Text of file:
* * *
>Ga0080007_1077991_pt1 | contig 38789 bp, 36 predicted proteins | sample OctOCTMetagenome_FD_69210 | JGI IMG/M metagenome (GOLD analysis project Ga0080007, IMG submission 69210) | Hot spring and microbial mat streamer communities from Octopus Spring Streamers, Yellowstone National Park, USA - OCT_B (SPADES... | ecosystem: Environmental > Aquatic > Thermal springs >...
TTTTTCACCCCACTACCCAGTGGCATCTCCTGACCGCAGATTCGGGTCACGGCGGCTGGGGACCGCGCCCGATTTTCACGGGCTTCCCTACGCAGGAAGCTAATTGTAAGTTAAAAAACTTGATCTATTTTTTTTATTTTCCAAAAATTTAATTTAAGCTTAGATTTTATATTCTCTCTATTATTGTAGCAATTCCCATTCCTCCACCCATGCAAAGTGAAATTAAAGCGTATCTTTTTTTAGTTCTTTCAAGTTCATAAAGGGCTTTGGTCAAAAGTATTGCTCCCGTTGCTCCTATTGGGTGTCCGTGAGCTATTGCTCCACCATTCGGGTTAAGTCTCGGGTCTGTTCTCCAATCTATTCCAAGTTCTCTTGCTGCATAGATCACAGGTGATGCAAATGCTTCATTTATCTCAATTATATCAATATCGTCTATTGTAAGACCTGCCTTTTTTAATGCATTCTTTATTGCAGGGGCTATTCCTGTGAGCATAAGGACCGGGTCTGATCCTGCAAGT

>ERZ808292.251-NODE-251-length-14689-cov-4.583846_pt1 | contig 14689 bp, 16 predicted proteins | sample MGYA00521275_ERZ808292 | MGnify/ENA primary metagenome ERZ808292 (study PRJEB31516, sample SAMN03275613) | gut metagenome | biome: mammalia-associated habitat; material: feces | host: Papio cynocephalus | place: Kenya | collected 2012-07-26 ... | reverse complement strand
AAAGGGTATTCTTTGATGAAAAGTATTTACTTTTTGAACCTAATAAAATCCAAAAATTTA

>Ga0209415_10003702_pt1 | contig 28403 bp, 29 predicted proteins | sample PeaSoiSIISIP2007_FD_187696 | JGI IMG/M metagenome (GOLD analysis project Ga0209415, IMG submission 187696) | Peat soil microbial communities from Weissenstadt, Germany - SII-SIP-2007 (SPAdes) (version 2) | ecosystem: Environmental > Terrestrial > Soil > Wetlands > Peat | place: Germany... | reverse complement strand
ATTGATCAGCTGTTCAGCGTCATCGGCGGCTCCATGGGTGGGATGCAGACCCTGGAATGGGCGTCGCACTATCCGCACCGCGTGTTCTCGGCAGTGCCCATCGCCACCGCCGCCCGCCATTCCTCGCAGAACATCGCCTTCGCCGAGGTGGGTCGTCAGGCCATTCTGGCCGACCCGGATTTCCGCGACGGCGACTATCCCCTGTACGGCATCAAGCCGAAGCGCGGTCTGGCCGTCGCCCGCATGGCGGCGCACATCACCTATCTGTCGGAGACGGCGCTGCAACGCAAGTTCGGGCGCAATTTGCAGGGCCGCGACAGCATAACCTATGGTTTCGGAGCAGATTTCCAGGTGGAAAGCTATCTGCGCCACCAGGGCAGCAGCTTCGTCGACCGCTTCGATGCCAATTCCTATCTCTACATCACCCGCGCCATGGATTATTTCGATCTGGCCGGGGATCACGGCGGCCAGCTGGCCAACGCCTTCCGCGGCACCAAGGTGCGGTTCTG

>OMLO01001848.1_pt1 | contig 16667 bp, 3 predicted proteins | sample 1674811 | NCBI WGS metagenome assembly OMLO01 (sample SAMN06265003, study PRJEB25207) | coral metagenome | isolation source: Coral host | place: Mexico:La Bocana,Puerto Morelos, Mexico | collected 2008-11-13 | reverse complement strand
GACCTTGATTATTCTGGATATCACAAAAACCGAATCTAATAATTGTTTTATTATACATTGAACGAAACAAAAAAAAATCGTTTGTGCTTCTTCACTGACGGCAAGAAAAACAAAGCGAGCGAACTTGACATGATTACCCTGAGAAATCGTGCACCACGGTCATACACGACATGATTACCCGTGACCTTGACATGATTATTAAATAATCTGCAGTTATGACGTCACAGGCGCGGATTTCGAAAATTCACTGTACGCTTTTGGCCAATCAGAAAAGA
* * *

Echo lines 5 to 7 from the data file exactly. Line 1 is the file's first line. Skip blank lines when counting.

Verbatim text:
>Ga0209415_10003702_pt1 | contig 28403 bp, 29 predicted proteins | sample PeaSoiSIISIP2007_FD_187696 | JGI IMG/M metagenome (GOLD analysis project Ga0209415, IMG submission 187696) | Peat soil microbial communities from Weissenstadt, Germany - SII-SIP-2007 (SPAdes) (version 2) | ecosystem: Environmental > Terrestrial > Soil > Wetlands > Peat | place: Germany... | reverse complement strand
ATTGATCAGCTGTTCAGCGTCATCGGCGGCTCCATGGGTGGGATGCAGACCCTGGAATGGGCGTCGCACTATCCGCACCGCGTGTTCTCGGCAGTGCCCATCGCCACCGCCGCCCGCCATTCCTCGCAGAACATCGCCTTCGCCGAGGTGGGTCGTCAGGCCATTCTGGCCGACCCGGATTTCCGCGACGGCGACTATCCCCTGTACGGCATCAAGCCGAAGCGCGGTCTGGCCGTCGCCCGCATGGCGGCGCACATCACCTATCTGTCGGAGACGGCGCTGCAACGCAAGTTCGGGCGCAATTTGCAGGGCCGCGACAGCATAACCTATGGTTTCGGAGCAGATTTCCAGGTGGAAAGCTATCTGCGCCACCAGGGCAGCAGCTTCGTCGACCGCTTCGATGCCAATTCCTATCTCTACATCACCCGCGCCATGGATTATTTCGATCTGGCCGGGGATCACGGCGGCCAGCTGGCCAACGCCTTCCGCGGCACCAAGGTGCGGTTCTG

>OMLO01001848.1_pt1 | contig 16667 bp, 3 predicted proteins | sample 1674811 | NCBI WGS metagenome assembly OMLO01 (sample SAMN06265003, study PRJEB25207) | coral metagenome | isolation source: Coral host | place: Mexico:La Bocana,Puerto Morelos, Mexico | collected 2008-11-13 | reverse complement strand